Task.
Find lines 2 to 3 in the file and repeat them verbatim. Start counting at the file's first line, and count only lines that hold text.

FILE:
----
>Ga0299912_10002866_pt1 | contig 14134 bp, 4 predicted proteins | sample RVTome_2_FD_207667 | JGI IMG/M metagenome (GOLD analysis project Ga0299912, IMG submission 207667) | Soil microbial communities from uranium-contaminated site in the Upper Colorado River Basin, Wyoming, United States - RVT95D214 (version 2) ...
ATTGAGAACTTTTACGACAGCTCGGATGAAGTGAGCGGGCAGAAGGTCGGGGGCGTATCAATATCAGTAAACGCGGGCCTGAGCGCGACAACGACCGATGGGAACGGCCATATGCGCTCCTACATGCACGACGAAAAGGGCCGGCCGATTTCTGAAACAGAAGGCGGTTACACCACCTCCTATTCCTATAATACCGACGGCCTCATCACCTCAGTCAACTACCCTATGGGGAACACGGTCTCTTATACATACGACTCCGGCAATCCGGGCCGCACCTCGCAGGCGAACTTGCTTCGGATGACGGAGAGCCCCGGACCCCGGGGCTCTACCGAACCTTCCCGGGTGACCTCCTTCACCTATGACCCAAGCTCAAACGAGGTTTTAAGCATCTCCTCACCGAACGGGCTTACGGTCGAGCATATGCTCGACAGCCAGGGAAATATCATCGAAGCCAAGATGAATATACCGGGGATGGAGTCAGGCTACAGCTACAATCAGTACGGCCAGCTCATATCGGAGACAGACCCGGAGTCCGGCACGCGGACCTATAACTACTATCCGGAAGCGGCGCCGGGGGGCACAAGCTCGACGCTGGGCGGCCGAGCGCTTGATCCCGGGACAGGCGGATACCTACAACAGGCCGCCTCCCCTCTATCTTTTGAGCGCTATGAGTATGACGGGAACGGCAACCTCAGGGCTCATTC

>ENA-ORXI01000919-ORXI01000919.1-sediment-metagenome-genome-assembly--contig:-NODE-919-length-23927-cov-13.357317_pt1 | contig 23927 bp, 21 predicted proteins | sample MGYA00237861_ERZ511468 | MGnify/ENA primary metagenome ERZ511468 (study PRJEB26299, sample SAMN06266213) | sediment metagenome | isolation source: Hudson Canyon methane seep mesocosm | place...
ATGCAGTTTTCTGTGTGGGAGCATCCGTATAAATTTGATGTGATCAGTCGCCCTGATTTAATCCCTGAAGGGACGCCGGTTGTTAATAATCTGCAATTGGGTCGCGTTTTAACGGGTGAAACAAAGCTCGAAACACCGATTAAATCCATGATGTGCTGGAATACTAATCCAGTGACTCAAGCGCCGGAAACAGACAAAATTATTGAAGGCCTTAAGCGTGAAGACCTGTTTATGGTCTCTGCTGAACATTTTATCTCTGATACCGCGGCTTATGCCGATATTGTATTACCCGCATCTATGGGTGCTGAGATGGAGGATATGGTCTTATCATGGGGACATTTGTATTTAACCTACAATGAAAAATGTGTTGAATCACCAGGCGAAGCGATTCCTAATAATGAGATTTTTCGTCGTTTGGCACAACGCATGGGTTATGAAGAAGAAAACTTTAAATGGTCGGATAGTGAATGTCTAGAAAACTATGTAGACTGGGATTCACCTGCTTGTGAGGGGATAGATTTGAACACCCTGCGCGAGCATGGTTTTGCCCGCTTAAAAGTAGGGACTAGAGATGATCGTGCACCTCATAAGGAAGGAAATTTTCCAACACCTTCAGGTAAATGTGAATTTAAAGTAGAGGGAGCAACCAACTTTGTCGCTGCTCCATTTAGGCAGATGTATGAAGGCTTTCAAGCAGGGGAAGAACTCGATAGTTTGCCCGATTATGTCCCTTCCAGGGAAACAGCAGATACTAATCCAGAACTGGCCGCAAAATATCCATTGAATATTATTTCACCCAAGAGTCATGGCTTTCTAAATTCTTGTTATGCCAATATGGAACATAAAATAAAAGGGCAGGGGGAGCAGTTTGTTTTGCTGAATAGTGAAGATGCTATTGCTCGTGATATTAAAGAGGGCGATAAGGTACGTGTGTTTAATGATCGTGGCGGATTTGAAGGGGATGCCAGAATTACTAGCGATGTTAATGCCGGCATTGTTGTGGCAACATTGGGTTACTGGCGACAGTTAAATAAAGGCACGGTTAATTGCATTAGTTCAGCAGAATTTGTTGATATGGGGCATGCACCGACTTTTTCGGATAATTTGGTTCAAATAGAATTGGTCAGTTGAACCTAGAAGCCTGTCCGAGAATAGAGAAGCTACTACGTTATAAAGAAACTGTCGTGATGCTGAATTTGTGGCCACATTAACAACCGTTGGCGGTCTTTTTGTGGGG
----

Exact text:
ATTGAGAACTTTTACGACAGCTCGGATGAAGTGAGCGGGCAGAAGGTCGGGGGCGTATCAATATCAGTAAACGCGGGCCTGAGCGCGACAACGACCGATGGGAACGGCCATATGCGCTCCTACATGCACGACGAAAAGGGCCGGCCGATTTCTGAAACAGAAGGCGGTTACACCACCTCCTATTCCTATAATACCGACGGCCTCATCACCTCAGTCAACTACCCTATGGGGAACACGGTCTCTTATACATACGACTCCGGCAATCCGGGCCGCACCTCGCAGGCGAACTTGCTTCGGATGACGGAGAGCCCCGGACCCCGGGGCTCTACCGAACCTTCCCGGGTGACCTCCTTCACCTATGACCCAAGCTCAAACGAGGTTTTAAGCATCTCCTCACCGAACGGGCTTACGGTCGAGCATATGCTCGACAGCCAGGGAAATATCATCGAAGCCAAGATGAATATACCGGGGATGGAGTCAGGCTACAGCTACAATCAGTACGGCCAGCTCATATCGGAGACAGACCCGGAGTCCGGCACGCGGACCTATAACTACTATCCGGAAGCGGCGCCGGGGGGCACAAGCTCGACGCTGGGCGGCCGAGCGCTTGATCCCGGGACAGGCGGATACCTACAACAGGCCGCCTCCCCTCTATCTTTTGAGCGCTATGAGTATGACGGGAACGGCAACCTCAGGGCTCATTC

>ENA-ORXI01000919-ORXI01000919.1-sediment-metagenome-genome-assembly--contig:-NODE-919-length-23927-cov-13.357317_pt1 | contig 23927 bp, 21 predicted proteins | sample MGYA00237861_ERZ511468 | MGnify/ENA primary metagenome ERZ511468 (study PRJEB26299, sample SAMN06266213) | sediment metagenome | isolation source: Hudson Canyon methane seep mesocosm | place...